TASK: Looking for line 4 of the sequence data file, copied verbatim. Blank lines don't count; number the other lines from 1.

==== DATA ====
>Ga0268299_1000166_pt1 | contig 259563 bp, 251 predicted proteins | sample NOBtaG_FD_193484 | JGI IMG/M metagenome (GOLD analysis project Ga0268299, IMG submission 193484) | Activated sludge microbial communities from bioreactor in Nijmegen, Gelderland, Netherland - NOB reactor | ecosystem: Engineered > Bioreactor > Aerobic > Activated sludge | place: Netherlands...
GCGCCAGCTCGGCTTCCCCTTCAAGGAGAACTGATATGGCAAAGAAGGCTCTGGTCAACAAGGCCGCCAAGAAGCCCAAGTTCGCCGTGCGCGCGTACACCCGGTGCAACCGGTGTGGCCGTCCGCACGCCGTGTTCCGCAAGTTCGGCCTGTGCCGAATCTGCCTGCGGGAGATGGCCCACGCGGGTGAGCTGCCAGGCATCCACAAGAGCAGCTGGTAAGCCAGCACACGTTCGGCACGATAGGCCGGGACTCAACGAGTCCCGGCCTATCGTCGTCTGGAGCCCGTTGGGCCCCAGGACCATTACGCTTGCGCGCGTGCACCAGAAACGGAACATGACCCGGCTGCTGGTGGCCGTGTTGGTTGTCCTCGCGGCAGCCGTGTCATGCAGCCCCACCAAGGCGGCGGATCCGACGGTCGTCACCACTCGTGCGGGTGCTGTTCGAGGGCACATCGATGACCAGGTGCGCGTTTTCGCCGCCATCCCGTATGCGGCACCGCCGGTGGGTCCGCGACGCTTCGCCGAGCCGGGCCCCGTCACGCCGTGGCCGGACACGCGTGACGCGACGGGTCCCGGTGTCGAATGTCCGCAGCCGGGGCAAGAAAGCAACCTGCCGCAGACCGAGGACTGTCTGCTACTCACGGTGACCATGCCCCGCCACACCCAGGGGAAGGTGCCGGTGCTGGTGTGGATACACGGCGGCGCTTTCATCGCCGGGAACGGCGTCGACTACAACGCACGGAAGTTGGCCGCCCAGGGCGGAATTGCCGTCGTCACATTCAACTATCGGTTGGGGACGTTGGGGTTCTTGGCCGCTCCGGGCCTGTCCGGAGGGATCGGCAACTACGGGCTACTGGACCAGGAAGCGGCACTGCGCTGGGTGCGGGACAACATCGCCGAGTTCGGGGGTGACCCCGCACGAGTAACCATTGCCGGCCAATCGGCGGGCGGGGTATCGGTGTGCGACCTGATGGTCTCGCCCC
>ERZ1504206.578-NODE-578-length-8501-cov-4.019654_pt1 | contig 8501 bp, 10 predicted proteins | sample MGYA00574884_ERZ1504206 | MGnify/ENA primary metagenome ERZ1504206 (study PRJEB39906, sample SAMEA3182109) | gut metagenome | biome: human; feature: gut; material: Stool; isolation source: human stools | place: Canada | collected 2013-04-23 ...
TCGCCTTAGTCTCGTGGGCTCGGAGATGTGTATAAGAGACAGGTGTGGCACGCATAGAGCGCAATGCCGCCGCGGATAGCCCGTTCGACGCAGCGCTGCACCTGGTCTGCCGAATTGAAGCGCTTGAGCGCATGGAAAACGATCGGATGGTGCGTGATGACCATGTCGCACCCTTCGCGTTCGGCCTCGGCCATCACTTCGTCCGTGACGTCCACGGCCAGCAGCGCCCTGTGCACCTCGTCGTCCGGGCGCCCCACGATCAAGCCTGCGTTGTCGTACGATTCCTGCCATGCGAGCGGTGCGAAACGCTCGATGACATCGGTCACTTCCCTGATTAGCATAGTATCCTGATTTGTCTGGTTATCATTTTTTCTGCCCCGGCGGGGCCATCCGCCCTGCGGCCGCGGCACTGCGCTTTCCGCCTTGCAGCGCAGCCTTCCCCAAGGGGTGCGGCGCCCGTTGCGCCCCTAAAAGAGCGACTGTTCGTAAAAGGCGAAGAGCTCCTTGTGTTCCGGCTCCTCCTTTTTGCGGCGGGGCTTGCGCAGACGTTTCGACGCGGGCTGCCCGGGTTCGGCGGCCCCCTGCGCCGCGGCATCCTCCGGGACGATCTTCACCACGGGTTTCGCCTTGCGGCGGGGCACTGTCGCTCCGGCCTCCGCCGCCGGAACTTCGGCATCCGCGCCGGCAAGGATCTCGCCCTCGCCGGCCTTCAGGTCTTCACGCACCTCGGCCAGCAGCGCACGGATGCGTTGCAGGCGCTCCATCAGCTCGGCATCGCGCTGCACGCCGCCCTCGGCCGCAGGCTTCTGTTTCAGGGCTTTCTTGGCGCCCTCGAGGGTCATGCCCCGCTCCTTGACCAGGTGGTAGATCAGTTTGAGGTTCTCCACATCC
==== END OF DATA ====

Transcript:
TCGCCTTAGTCTCGTGGGCTCGGAGATGTGTATAAGAGACAGGTGTGGCACGCATAGAGCGCAATGCCGCCGCGGATAGCCCGTTCGACGCAGCGCTGCACCTGGTCTGCCGAATTGAAGCGCTTGAGCGCATGGAAAACGATCGGATGGTGCGTGATGACCATGTCGCACCCTTCGCGTTCGGCCTCGGCCATCACTTCGTCCGTGACGTCCACGGCCAGCAGCGCCCTGTGCACCTCGTCGTCCGGGCGCCCCACGATCAAGCCTGCGTTGTCGTACGATTCCTGCCATGCGAGCGGTGCGAAACGCTCGATGACATCGGTCACTTCCCTGATTAGCATAGTATCCTGATTTGTCTGGTTATCATTTTTTCTGCCCCGGCGGGGCCATCCGCCCTGCGGCCGCGGCACTGCGCTTTCCGCCTTGCAGCGCAGCCTTCCCCAAGGGGTGCGGCGCCCGTTGCGCCCCTAAAAGAGCGACTGTTCGTAAAAGGCGAAGAGCTCCTTGTGTTCCGGCTCCTCCTTTTTGCGGCGGGGCTTGCGCAGACGTTTCGACGCGGGCTGCCCGGGTTCGGCGGCCCCCTGCGCCGCGGCATCCTCCGGGACGATCTTCACCACGGGTTTCGCCTTGCGGCGGGGCACTGTCGCTCCGGCCTCCGCCGCCGGAACTTCGGCATCCGCGCCGGCAAGGATCTCGCCCTCGCCGGCCTTCAGGTCTTCACGCACCTCGGCCAGCAGCGCACGGATGCGTTGCAGGCGCTCCATCAGCTCGGCATCGCGCTGCACGCCGCCCTCGGCCGCAGGCTTCTGTTTCAGGGCTTTCTTGGCGCCCTCGAGGGTCATGCCCCGCTCCTTGACCAGGTGGTAGATCAGTTTGAGGTTCTCCACATCC